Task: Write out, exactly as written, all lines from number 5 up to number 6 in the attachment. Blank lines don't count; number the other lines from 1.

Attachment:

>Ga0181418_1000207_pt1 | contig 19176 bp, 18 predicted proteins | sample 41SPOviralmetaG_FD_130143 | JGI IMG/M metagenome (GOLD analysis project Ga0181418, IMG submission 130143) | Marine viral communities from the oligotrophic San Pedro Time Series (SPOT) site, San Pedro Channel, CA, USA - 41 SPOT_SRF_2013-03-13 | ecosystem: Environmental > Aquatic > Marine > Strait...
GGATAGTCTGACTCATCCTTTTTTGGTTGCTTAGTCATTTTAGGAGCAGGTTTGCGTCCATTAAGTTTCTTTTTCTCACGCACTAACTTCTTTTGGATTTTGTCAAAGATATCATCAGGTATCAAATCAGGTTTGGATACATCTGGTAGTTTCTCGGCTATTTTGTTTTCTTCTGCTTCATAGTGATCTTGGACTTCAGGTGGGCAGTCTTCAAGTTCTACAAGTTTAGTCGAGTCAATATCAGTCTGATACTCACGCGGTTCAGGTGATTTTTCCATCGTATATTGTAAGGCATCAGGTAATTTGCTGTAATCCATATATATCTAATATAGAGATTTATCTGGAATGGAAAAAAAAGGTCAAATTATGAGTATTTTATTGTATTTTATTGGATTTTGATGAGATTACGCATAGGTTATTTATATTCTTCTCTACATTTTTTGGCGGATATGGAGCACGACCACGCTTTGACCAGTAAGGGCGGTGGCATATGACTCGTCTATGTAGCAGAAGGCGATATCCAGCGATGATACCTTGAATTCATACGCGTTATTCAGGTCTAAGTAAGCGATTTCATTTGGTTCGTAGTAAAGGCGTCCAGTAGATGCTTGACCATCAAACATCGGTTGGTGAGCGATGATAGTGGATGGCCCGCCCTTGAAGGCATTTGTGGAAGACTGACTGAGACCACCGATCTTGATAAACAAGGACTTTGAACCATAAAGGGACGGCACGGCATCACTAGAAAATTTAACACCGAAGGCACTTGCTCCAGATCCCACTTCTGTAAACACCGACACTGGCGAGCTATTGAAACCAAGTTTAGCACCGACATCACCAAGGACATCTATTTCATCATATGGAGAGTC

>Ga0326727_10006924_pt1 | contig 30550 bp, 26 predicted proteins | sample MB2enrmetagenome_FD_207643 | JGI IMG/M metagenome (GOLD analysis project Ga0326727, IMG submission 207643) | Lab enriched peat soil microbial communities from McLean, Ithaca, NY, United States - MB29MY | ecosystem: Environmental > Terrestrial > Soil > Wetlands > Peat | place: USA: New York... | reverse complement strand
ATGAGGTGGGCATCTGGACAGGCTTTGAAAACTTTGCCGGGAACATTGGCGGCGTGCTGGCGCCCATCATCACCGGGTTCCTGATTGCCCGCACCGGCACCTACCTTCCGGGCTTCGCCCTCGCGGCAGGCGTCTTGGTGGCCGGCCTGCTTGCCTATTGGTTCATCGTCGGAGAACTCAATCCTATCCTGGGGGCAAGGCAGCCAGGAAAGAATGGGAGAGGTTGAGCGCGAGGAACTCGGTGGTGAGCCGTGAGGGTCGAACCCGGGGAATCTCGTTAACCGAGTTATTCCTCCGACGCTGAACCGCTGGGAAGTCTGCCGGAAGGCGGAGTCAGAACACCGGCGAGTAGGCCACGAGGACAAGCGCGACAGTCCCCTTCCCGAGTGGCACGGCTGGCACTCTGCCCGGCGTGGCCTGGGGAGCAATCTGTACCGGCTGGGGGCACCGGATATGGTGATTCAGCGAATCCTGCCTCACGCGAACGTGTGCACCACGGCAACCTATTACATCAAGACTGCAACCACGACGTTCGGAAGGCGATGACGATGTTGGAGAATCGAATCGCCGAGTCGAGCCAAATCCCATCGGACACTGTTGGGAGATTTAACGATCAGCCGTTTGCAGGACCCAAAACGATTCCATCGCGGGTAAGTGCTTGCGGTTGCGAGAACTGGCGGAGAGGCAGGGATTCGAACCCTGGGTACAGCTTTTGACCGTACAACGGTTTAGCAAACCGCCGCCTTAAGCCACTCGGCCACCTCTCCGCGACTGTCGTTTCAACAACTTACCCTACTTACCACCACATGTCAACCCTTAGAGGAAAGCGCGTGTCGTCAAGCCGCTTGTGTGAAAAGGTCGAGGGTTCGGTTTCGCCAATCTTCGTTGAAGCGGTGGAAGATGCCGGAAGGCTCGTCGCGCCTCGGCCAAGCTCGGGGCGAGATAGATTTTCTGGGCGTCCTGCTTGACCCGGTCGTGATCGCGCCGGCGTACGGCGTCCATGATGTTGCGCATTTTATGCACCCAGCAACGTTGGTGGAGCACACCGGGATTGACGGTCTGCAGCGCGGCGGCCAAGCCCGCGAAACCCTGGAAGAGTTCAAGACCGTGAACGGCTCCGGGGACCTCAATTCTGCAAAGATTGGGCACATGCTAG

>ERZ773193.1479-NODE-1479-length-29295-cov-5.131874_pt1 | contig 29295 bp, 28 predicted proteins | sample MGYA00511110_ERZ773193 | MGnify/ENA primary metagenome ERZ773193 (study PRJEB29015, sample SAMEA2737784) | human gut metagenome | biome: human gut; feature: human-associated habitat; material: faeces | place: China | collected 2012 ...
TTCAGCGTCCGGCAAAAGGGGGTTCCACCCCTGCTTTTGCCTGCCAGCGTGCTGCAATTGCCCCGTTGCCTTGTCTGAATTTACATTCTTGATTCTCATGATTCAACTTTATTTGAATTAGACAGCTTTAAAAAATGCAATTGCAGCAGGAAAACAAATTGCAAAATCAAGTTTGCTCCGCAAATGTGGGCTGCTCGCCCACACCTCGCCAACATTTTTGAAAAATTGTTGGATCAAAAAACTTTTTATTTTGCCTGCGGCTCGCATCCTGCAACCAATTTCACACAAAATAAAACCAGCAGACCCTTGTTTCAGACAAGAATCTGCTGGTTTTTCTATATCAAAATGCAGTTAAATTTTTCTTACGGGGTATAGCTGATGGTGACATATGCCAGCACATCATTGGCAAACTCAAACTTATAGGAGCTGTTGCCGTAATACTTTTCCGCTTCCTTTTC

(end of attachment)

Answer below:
>ERZ773193.1479-NODE-1479-length-29295-cov-5.131874_pt1 | contig 29295 bp, 28 predicted proteins | sample MGYA00511110_ERZ773193 | MGnify/ENA primary metagenome ERZ773193 (study PRJEB29015, sample SAMEA2737784) | human gut metagenome | biome: human gut; feature: human-associated habitat; material: faeces | place: China | collected 2012 ...
TTCAGCGTCCGGCAAAAGGGGGTTCCACCCCTGCTTTTGCCTGCCAGCGTGCTGCAATTGCCCCGTTGCCTTGTCTGAATTTACATTCTTGATTCTCATGATTCAACTTTATTTGAATTAGACAGCTTTAAAAAATGCAATTGCAGCAGGAAAACAAATTGCAAAATCAAGTTTGCTCCGCAAATGTGGGCTGCTCGCCCACACCTCGCCAACATTTTTGAAAAATTGTTGGATCAAAAAACTTTTTATTTTGCCTGCGGCTCGCATCCTGCAACCAATTTCACACAAAATAAAACCAGCAGACCCTTGTTTCAGACAAGAATCTGCTGGTTTTTCTATATCAAAATGCAGTTAAATTTTTCTTACGGGGTATAGCTGATGGTGACATATGCCAGCACATCATTGGCAAACTCAAACTTATAGGAGCTGTTGCCGTAATACTTTTCCGCTTCCTTTTC